Much as I relish a negative book review, negative reviews of memoirs can be cringe-inducing. What should be a critique of a book too often becomes a critique of a life, of choices made or flaws revealed. This kind of criticism confuses me. Should the writer lie about their own lives (more than they, presumably, already do)? Or should only people with spotless records write memoirs?
And why do we read memoirs in the first place? Must there be a life lesson to impart, or a record to set straight, two very common themes in this genre? I recently read The Autobiography of Gucci Mane, and at first glance, his story would seem to fall in the latter theme. He has several records, criminal and otherwise, to clear up. But the book became more than that for me, and made me understand what can make a celebrity memoir more than a PR puff piece.
I had no idea who or what a “Gucci Mane” was before picking up this memoir. If you are also old/uncool: He’s an Atlanta rapper known for facial tattoos, erratic behaviour, stints in jail, and inspiring the “Bitch I might be” meme a few years back (see below for a book blogger friendly version). He had a couple mainstream hits in 2009, but somehow I missed them. He’s also credited with creating (or at least popularizing) “trap music”, a phrase I’d vaguely heard of and associated with stuff like Biggie’s Ten Crack Commandments (nope, way too upbeat.) I had so much to learn.
This book caught my eye when OG hockey blogger Wanye Gretz tweeted about it. (I get excited when non-bookish people talk about books! I think it’s my chance to pull them over to the dark side or something.)
Gucci recounts his childhood in Alabama, moving to Atlanta and getting into the drug trade, gaining money and power in the “trap” and hustling mix tapes on the side, and recording his breakthrough single in rapid succession, because that first musical success is not the end of the story, it’s just the beginning. (Music) deals gone bad lead to years spent in and out of jail, and the pressure leads to addiction – not to the crack he was selling (he paid attention to Crack Commandment #4: never get high on your own supply) but to to codeine-laced cough syrup (“lean”). Through all this, he keeps writing and releasing music – tons of it.
Despite the chaos, the narrative feels tightly controlled. That’s likely thanks to his collaboration with music journalist Neil Martinez-Belkin (read the fascinating story of how their partnership came about; this was not a case of the publisher assigning a ghostwriter!) Gucci’s ability to produce massive amounts of music despite the constant court cases and jail stints and benders is compelling enough, but the book weaves in song lyrics, newspaper clippings, and court transcripts to even greater effect.
Gucci maintains a conversational tone throughout, and doesn’t stop to explain himself. Sometimes I felt like I was reading a Russian novel – there are a lot of names that looked kind of the same (everyone’s “Young” this or “Lil” that) and you’re never sure who will be an important character later on. I listened to a lot of music in between chapters, and Googled some of the more obscure slang. There are plenty of eye-popping details and anecdotes (including an absolute gem about his chance meeting with Marilyn Manson) but there are equally memorable passages about growing up in a chaotic home, selling drugs at a young age, and the prison industrial complex that seems designed to ensure that those convicted keep coming back.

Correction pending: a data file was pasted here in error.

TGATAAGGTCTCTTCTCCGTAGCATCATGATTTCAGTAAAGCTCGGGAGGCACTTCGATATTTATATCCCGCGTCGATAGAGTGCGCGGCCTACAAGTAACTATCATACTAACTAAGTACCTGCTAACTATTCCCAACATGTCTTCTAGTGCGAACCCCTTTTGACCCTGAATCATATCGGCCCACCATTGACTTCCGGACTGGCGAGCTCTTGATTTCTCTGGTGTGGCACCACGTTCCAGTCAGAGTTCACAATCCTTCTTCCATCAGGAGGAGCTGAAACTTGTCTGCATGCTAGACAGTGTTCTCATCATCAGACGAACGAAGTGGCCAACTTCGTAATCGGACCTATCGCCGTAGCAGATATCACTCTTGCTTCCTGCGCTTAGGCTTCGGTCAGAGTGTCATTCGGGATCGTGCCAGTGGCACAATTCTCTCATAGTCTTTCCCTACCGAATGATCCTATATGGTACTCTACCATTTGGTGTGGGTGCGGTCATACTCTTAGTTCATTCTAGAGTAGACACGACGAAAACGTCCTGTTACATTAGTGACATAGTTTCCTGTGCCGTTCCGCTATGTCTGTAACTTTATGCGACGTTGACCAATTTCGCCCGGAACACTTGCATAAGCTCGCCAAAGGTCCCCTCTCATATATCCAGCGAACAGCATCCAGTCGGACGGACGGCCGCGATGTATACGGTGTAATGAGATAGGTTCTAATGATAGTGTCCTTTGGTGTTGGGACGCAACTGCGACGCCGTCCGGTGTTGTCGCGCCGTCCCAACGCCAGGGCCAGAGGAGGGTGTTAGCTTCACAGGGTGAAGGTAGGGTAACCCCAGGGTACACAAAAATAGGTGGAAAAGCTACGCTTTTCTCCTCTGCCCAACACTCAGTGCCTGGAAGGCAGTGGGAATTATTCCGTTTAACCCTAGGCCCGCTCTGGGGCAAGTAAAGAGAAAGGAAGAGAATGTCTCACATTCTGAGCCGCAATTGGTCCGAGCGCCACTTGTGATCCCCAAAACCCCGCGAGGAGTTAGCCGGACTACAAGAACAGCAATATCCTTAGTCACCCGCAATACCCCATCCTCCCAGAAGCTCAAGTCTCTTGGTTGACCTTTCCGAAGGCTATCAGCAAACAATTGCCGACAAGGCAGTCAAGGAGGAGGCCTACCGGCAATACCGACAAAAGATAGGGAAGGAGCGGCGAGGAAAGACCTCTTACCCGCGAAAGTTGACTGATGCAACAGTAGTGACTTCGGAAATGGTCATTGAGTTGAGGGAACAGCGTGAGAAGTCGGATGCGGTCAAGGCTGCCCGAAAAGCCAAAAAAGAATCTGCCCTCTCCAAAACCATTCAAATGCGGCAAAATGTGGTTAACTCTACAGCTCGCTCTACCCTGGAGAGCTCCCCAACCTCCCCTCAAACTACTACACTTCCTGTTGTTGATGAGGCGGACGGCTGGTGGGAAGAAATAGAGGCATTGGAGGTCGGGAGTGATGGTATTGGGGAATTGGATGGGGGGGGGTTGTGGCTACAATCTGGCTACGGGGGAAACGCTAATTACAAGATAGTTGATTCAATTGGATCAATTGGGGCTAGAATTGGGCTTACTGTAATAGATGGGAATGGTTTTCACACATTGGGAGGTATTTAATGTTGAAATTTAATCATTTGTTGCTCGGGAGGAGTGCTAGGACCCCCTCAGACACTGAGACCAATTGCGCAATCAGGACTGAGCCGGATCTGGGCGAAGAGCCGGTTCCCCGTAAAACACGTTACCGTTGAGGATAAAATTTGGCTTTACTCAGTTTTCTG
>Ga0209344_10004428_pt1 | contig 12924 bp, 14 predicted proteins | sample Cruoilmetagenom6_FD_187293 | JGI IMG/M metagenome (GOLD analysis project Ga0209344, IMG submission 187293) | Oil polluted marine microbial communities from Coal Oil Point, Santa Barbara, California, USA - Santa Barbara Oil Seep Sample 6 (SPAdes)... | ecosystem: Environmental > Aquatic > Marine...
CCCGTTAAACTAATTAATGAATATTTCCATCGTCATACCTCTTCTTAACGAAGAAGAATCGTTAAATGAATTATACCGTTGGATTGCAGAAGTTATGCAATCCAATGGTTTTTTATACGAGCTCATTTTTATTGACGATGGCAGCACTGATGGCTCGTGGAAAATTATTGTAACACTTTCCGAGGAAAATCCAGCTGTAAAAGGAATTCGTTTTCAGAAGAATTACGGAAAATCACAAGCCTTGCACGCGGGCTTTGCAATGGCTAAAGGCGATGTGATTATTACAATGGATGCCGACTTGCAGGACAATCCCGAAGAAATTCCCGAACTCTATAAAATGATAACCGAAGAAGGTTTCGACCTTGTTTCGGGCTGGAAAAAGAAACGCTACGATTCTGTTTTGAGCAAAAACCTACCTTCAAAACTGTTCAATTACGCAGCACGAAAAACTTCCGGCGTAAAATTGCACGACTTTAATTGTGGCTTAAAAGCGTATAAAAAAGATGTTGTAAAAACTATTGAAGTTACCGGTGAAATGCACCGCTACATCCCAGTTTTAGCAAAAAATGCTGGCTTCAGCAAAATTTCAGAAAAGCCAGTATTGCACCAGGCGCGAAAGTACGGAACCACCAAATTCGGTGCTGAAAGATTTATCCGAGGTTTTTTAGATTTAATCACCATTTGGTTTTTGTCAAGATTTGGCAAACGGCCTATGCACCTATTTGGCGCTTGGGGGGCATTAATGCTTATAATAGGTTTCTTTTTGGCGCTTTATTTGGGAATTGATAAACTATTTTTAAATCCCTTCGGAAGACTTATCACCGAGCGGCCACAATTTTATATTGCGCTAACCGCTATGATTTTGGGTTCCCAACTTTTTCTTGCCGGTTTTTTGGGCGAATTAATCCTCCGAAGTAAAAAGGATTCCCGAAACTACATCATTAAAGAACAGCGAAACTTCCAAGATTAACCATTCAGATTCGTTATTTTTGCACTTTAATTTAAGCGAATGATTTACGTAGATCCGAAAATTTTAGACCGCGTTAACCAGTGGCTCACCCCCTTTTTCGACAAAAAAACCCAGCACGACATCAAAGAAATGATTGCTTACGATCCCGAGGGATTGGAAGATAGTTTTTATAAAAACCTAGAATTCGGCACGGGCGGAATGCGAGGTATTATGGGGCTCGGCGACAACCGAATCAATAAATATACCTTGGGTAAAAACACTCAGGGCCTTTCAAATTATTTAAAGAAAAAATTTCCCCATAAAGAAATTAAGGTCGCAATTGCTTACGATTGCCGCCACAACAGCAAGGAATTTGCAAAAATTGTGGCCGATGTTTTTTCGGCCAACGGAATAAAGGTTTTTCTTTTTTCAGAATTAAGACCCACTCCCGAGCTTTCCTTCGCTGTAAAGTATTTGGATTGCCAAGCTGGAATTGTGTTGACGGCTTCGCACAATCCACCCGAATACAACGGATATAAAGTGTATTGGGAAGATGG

It’s that contrast between a musician with massive bursts of creative energy, and a man at the mercy of addiction and violence, that makes for such a compelling read. Martinez-Belkin says, of visiting Gucci in prison while working on the book:
The part that was surreal for me about that visit was it’s weird to see a person who you know, and the world knows, to be such a powerful person in a powerless position. And honestly that shook me.
I got the sense that Gucci was writing right up to the present day and had to wrap things up quickly. The “happy” ending feels a bit forced; comparing his old videos to his new ones makes it pretty darn clear that he’s healthier now (cue old fans saying they miss the “old Gucci”, or, my favourite YouTube comment, paraphrased: “he was better when he looked like Snorlax“), and his recent marriage is certainly Insta-perfect, but I wonder if the Trap God has put all those demons to rest. I listened to his latest album, Mr. Davis, and it’s good. But some of it is bleak. That’s kind of his thing.
The cynical side of me says that this book, like many celebrity memoirs, is just a piece of personal branding. It’s a way to stay relevant. It doesn’t even matter if people read it, but if they do, they’ll read a carefully crafted story about how he came from nothing, lost almost everything, and gained it back again. But this book got to me. I believe he wrote it because he has to write, and what he wanted to say wouldn’t fit in a few verses. He certainly wasn’t doing it to build sympathy. His two most publicized stints in jail were related to pushing a woman out of a moving vehicle, and murder. And I don’t think he was doing it to build up a tough persona. An account of coming off opiates that rivaled the toilet scene in Trainspotting was pretty vulnerable and humbling.
No matter why he wrote it, it hit the right spots for me as a memoir reader: an authentic voice, revealing a place and time and context beyond the author’s own life, written in a way that takes a few risks and strays from the safe PR formula.
If you’re still not intrigued, try watching his very first music video, for So Icy (which, as you’ll learn, directly lead to that pesky murder charge) and one of his very latest, for Members Only, a song I find totally mesmerizing. Same guy, twelve years and worlds apart. Don’t you want to know how he got from point A to point B?